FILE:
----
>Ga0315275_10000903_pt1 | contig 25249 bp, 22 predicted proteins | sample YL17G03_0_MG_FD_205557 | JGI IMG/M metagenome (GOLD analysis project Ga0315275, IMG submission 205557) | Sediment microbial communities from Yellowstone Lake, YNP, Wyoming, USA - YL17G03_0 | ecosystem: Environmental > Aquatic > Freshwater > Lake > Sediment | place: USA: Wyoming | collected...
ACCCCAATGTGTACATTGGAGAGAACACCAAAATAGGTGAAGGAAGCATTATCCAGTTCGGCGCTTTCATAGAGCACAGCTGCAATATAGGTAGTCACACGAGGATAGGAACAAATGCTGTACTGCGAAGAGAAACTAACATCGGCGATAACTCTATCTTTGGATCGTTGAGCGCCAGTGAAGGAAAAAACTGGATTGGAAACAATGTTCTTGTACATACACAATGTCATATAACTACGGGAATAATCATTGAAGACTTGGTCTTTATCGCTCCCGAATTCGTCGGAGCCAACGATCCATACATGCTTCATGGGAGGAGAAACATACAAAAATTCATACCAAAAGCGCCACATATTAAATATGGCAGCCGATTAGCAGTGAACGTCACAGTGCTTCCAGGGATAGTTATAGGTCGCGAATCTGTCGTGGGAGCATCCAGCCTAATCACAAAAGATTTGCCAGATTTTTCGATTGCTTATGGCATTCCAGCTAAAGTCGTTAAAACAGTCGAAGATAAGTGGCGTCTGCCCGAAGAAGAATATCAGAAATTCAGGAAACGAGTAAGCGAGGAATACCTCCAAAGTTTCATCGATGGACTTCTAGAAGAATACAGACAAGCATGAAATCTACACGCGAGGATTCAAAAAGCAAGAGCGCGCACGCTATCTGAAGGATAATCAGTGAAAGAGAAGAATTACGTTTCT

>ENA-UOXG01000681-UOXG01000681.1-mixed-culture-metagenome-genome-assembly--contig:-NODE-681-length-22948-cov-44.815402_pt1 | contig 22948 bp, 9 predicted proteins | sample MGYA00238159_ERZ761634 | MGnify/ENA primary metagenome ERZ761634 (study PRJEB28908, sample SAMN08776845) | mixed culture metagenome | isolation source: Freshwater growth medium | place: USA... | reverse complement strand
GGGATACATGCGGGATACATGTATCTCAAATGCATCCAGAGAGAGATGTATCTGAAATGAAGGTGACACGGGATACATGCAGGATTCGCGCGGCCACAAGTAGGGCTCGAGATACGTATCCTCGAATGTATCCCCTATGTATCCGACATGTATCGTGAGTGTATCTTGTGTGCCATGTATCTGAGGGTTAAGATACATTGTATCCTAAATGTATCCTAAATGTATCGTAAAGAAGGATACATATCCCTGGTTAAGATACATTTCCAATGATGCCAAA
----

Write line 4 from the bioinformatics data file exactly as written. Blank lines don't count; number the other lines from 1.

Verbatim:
GGGATACATGCGGGATACATGTATCTCAAATGCATCCAGAGAGAGATGTATCTGAAATGAAGGTGACACGGGATACATGCAGGATTCGCGCGGCCACAAGTAGGGCTCGAGATACGTATCCTCGAATGTATCCCCTATGTATCCGACATGTATCGTGAGTGTATCTTGTGTGCCATGTATCTGAGGGTTAAGATACATTGTATCCTAAATGTATCCTAAATGTATCGTAAAGAAGGATACATATCCCTGGTTAAGATACATTTCCAATGATGCCAAA